Don Mateza is an aspiring “black diamond”, an ex-guerilla fighter seeking to turn his old contacts to his advantage to become a fat-cat BEE (Black Economic Empowerment policy) beneficiary in post-apartheid South Africa. He is aided, or rather pushed by his ex-supermodel girlfriend, Tumi, who now operates her own modelling agency. She knows how to make him look the part, financing his car (a Saab) and clothing him in lemon Versace suits. But given his past, Don isn’t such a hard man. He wants to earn his promotion on merit, and he loves to cook and to cuddle his fluffy White Persian cat.

Kristin Uys is a very proper magistrate. Dowdy even. Yet she controls her courtroom with an iron hand, at the same time as bending the rules to wage a personal crusade against the sex trade. She lives alone with a mangy adopted cat, that she hasn’t bothered to name. Only her alcohol consumption and other personal proclivities suggest that she is not as together as her public persona would suggest.

Stevo and Shortie Visagie are Afrikaner small time crooks and pimps. Throwing out a case against them for lack of evidence frustrates Kristin, and she finds reason to jail Stevo for contempt of court. He machinates a program of harassment from behind bars to teach her a lesson, which she fails to report to the police as she feels she can handle it.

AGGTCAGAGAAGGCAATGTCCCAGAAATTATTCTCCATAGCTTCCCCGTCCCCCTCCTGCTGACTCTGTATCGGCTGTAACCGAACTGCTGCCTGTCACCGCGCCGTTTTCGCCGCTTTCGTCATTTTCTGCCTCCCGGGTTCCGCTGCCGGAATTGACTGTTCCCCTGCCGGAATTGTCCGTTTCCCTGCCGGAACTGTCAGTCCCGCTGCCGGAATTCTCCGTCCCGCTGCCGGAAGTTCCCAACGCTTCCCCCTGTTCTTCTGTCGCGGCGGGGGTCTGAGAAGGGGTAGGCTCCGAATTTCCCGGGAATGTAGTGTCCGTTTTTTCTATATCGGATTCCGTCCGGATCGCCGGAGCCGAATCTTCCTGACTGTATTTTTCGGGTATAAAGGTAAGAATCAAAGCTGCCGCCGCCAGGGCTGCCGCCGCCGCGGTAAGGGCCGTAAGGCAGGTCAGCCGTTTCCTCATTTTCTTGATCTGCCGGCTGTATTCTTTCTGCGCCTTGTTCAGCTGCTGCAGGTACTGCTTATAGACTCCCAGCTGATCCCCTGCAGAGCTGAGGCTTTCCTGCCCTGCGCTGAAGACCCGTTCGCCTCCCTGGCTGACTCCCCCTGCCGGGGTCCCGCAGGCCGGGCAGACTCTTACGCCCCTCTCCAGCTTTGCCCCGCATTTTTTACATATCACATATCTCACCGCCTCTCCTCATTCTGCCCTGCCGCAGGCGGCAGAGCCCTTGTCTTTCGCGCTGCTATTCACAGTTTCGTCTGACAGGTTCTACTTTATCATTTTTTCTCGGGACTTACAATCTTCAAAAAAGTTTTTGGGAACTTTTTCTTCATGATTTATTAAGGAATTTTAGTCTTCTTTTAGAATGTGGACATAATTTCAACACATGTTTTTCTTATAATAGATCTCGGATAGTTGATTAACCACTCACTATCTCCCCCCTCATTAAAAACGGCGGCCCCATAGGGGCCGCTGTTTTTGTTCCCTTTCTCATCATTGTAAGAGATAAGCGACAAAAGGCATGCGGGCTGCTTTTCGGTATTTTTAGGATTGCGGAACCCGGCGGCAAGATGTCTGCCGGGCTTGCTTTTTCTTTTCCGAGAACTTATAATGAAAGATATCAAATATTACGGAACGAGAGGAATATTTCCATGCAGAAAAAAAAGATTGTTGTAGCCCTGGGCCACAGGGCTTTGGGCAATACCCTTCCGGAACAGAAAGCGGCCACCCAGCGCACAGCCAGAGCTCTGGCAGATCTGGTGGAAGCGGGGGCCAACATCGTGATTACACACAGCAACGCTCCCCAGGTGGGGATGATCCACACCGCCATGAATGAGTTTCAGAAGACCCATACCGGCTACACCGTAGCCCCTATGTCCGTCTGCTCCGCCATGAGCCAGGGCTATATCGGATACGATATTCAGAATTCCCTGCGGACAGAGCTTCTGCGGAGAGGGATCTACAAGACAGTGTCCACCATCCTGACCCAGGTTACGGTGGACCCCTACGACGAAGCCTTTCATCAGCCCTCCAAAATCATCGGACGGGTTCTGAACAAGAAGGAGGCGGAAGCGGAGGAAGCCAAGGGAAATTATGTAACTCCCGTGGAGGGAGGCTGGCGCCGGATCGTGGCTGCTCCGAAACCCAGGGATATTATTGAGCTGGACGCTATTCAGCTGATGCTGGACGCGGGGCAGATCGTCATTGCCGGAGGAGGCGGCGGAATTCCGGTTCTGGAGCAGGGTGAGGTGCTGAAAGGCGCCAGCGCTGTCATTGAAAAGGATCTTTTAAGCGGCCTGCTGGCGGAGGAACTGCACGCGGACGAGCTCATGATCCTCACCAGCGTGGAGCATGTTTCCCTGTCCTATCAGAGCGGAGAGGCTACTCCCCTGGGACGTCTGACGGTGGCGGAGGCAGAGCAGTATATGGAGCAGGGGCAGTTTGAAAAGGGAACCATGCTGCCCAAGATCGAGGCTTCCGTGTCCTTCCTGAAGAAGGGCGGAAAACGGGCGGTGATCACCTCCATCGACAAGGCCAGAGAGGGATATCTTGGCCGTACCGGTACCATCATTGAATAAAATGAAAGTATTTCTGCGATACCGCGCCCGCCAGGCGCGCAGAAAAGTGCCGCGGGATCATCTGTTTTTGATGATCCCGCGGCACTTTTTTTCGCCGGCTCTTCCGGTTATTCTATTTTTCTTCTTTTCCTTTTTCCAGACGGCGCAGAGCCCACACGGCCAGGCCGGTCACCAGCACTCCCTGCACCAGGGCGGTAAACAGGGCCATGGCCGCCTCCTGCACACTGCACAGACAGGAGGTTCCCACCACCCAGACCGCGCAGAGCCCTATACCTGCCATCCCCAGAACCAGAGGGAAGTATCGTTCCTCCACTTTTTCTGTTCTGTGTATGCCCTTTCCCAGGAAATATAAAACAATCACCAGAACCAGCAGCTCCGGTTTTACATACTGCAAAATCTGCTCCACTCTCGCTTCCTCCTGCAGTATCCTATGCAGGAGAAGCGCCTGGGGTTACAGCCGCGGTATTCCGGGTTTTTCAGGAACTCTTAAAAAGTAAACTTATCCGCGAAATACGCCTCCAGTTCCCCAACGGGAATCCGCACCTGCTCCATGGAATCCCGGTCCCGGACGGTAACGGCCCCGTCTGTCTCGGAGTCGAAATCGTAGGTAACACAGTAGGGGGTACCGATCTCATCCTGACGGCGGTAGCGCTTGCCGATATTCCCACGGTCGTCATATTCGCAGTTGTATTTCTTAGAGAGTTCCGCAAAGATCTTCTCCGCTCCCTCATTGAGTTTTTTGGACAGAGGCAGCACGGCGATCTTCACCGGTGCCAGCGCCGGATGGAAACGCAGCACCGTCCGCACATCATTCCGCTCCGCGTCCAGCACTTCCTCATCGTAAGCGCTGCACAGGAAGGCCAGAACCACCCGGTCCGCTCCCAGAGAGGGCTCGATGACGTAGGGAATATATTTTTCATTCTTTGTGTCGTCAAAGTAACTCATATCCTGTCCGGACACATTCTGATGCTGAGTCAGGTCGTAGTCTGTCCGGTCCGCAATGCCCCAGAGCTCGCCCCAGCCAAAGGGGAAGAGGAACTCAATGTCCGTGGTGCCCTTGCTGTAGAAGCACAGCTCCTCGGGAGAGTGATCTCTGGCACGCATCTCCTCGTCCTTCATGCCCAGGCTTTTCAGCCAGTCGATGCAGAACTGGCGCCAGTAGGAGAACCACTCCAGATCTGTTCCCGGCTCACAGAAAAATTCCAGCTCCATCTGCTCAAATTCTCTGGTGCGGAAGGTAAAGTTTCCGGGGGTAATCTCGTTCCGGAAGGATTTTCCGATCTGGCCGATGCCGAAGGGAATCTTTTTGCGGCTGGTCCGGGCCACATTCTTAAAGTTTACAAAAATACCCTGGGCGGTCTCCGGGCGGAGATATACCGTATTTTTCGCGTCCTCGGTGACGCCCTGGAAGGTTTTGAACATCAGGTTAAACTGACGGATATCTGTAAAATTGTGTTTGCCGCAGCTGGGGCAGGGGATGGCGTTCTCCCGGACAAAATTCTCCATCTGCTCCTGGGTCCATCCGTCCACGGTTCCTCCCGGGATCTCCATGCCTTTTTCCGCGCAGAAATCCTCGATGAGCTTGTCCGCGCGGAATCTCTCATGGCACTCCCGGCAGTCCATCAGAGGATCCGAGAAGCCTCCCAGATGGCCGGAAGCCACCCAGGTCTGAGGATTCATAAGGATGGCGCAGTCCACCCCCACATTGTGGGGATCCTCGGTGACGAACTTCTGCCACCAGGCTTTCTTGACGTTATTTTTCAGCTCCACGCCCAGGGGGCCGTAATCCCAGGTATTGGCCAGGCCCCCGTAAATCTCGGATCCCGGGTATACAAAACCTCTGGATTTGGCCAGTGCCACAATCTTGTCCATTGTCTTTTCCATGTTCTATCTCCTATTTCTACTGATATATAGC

Which she can, until the moment she can’t. Cue Don being allocated as a personal body guard, an assignment he takes on to guarantee the desired promotion to CEO of the security company. The rest of the story, you could say, is what happened when Don met Kristin …

The black body guard protecting the resentful white woman. A power play, like so many of the relationships in the book. Don is Tumi’s hen-pecked ill-matched lover (she Hates cats (yes, with a capital H), so here is an opportunity for him to assert himself. Kristin is having none of it. In many ways it’s a typical rom-com story arc, and the author did start this off as a film-script. Yet their personal drama is a metaphorical allusion to ongoing societal tensions.

Just because mixed-race relationships are now permitted, and racial harmony mandated, doesn’t mean things will be straightforward.

There’s also an ongoing power struggle in the Visagie clan. Stevo and Shortie may be the criminals, but who rules the roost? That would be Ma Visagie – be in no doubt about that. Yet Aunt Magda, the boy’s ex-nursemaid, emboldened by what she believes is a successful protest campaign (which, ironically, used anti-apartheid demonstration techniques), foolishly attempts to stage a coup. She is seen off by Ma Visagie with short shrift in a scene which I found rather comic.

This mixture of comedy and perceptive observation makes Zda’s satire of modern day South African society so engaging. It’s pacy, moving through different areas and classes of Johannesburg. It’s mouth-watering – I do like the sound of Dom Mateza’s culinary creations. It has comic moments, while others are full of pathos. It has moments of real danger too. Overall, Black Diamond is an entertaining (if at times X-rated) story, in which both Don Mateza and Kristin Uys question their respective desires and directions of travel and learn the importance of cats to effective reconciliation.

It would make a great film.